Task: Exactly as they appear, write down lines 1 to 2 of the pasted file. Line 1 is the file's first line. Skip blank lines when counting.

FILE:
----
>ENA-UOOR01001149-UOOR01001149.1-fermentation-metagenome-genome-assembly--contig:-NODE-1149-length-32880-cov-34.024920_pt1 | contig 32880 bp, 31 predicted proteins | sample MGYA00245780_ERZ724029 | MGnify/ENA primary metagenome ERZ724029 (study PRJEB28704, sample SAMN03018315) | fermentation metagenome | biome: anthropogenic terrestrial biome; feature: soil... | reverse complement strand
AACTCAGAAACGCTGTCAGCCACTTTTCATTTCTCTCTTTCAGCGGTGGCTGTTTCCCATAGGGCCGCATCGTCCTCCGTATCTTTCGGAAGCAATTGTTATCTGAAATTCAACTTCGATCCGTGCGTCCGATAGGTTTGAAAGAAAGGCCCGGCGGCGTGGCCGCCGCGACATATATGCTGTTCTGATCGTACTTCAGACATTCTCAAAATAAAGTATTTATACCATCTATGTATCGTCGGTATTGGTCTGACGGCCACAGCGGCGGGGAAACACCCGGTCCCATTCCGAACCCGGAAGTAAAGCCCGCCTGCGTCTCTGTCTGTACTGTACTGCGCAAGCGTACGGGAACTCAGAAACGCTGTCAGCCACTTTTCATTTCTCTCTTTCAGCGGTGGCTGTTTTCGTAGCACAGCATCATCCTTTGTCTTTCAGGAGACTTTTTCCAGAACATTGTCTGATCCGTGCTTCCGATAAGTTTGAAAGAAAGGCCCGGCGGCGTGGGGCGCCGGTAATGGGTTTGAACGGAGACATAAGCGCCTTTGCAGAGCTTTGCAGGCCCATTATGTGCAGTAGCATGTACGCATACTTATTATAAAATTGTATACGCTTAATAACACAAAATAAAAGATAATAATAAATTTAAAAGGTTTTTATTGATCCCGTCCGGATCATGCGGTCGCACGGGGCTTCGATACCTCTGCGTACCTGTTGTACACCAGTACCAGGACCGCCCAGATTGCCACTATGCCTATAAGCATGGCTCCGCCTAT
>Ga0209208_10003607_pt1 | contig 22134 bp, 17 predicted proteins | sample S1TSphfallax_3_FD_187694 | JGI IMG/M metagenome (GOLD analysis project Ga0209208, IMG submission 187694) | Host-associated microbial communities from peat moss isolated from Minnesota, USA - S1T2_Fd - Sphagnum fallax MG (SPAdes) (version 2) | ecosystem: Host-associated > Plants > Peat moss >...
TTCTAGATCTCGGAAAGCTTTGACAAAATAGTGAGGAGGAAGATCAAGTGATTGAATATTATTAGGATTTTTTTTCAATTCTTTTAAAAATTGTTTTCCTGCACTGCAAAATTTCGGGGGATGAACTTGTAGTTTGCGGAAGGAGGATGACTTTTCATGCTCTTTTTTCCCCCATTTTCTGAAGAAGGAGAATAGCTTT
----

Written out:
>ENA-UOOR01001149-UOOR01001149.1-fermentation-metagenome-genome-assembly--contig:-NODE-1149-length-32880-cov-34.024920_pt1 | contig 32880 bp, 31 predicted proteins | sample MGYA00245780_ERZ724029 | MGnify/ENA primary metagenome ERZ724029 (study PRJEB28704, sample SAMN03018315) | fermentation metagenome | biome: anthropogenic terrestrial biome; feature: soil... | reverse complement strand
AACTCAGAAACGCTGTCAGCCACTTTTCATTTCTCTCTTTCAGCGGTGGCTGTTTCCCATAGGGCCGCATCGTCCTCCGTATCTTTCGGAAGCAATTGTTATCTGAAATTCAACTTCGATCCGTGCGTCCGATAGGTTTGAAAGAAAGGCCCGGCGGCGTGGCCGCCGCGACATATATGCTGTTCTGATCGTACTTCAGACATTCTCAAAATAAAGTATTTATACCATCTATGTATCGTCGGTATTGGTCTGACGGCCACAGCGGCGGGGAAACACCCGGTCCCATTCCGAACCCGGAAGTAAAGCCCGCCTGCGTCTCTGTCTGTACTGTACTGCGCAAGCGTACGGGAACTCAGAAACGCTGTCAGCCACTTTTCATTTCTCTCTTTCAGCGGTGGCTGTTTTCGTAGCACAGCATCATCCTTTGTCTTTCAGGAGACTTTTTCCAGAACATTGTCTGATCCGTGCTTCCGATAAGTTTGAAAGAAAGGCCCGGCGGCGTGGGGCGCCGGTAATGGGTTTGAACGGAGACATAAGCGCCTTTGCAGAGCTTTGCAGGCCCATTATGTGCAGTAGCATGTACGCATACTTATTATAAAATTGTATACGCTTAATAACACAAAATAAAAGATAATAATAAATTTAAAAGGTTTTTATTGATCCCGTCCGGATCATGCGGTCGCACGGGGCTTCGATACCTCTGCGTACCTGTTGTACACCAGTACCAGGACCGCCCAGATTGCCACTATGCCTATAAGCATGGCTCCGCCTAT